Rewards in sports and sports entertainment come in many different ways. Your favourite team lifting their first trophy in fifty years. Your favourite tennis player winning their home Grand Slam. John Cena winning the title. Whatever it is, the rewards are different for each fan. In wrestling, we have our favourites. Some are more popular than others but every wrestler on any roster will have fans. At the moment though, a lot of fans are not getting any rewards.
I’ll make this clear at this point, I am a massive Daniel Bryan fan. I have been since watching his Ring of Honour matches online before his NXT debut in 2009. He is a big fan favourite right now and a reward for the fans is due. Did anyone really expect any other wrestler apart from Batista to win last Sunday night? Of course not. It was never going to happen. Did people want Bryan to at least be in the match? Of course. WWE knew what they were doing when they didn’t send him out at number 30 but let Rey get booed to holy heaven by the sold out crowd. In effect, they sacrificed a man who works hard and has just come back from another serious injury. Nice touch.
Obviously, we need to know how this all pans out. Although the creative department at WWE has a success rate only just better than TNA, they might have a long-term plan and making the fans vocal and angry is a brilliant way to not only gain mainstream publicity but also a huge pay-off. Let’s be honest, as far as ‘de-pushes’ go, Bryan’s not having a bad one. He had the match of the night at the Royal Rumble and by having Bray Wyatt go over him proved that a win over him is a big deal. He then opened Raw the following night before having another great match to close and is in the Elimination Chamber. Also, he beat Randy Orton clean on this week’s Raw. Dolph Ziggler can only dream of a de-push like that. There has to be a pay-off though or the fans will dissipate.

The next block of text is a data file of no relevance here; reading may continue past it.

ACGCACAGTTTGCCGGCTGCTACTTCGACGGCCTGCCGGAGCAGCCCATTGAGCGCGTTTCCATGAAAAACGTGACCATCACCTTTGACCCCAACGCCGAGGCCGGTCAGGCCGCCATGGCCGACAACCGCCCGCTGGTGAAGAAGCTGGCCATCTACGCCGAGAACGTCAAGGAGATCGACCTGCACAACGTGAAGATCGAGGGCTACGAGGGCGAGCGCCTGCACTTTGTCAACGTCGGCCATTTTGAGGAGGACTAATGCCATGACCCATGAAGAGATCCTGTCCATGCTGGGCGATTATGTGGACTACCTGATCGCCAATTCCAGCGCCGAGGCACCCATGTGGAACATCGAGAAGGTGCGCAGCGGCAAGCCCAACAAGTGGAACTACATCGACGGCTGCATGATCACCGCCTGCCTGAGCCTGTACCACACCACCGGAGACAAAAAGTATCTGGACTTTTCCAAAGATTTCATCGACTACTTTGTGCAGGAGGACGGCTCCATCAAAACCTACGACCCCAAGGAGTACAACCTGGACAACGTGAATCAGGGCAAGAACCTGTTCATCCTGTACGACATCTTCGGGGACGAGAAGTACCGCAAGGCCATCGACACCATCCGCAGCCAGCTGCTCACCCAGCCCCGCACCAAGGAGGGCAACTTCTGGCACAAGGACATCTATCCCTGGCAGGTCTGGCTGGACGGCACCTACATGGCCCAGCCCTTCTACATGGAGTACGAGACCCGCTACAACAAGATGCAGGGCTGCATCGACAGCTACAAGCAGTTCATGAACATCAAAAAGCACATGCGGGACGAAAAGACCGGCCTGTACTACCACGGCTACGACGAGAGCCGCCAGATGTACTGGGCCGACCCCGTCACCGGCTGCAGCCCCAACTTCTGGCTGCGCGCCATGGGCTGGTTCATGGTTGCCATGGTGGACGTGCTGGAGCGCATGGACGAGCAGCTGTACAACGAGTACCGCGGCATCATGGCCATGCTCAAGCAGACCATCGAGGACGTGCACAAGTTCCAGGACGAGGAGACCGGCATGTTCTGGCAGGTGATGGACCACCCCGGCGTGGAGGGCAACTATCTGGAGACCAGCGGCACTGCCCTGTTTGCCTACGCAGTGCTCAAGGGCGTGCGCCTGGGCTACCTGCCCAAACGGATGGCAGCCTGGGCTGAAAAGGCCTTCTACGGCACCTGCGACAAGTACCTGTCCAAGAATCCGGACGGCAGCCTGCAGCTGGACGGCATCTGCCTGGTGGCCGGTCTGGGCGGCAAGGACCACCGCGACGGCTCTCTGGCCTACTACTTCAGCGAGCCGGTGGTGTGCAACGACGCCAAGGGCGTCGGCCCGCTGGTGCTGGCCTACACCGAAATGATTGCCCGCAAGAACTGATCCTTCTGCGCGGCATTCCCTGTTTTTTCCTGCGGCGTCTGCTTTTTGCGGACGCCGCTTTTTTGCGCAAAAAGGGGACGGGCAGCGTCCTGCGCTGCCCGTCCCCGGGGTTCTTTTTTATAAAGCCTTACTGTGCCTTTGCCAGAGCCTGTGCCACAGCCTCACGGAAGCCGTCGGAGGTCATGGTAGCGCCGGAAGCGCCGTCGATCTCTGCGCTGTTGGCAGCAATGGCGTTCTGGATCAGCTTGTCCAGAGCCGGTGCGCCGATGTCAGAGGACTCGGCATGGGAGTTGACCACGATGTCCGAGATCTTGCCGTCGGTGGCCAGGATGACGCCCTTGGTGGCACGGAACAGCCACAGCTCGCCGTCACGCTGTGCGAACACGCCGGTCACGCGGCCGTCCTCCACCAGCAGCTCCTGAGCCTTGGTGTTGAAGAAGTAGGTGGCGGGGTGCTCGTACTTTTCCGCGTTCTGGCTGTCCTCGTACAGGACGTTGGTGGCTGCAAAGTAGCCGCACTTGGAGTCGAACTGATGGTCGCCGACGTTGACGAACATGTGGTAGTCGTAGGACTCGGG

Whether you like Daniel Bryan or not, and I know a lot don’t, you can’t deny a large fan base does and they want, need, to see him legitimately win the title. If your favourite is The Rock, you saw his pursuit of the title against Punk and got a pay-off through the re-started match at the Rumble last year. If you liked Shawn Michaels, there were plenty of ups and downs but there was always a pay-off. Fans of Hogan and Cena have had more pay-offs than any fans in pro wrestling. What we need to be careful of though is being given what we want too often. We want Bryan to win the title (damn right) but if he held the title for as long as Sammartino then we’d tire of him. Where would the risk element be if we knew he was always going to win? This is where John Cena is now. He was a fan favourite, a big one, when he took the US Championship from the Big Show at WrestleMania XX. WWE listened and a year later he had the WWE Championship. Then he won title after title. He won match after match. Took on all-comers and beat them 1-2-3. It grew boring. There is no peril or suspense to a Cena match now. Yes, he loses but, the odd match aside, it’s rarely clean. Half the crowd still cheer him but half hate the ‘character’ of Cena because he has success after success.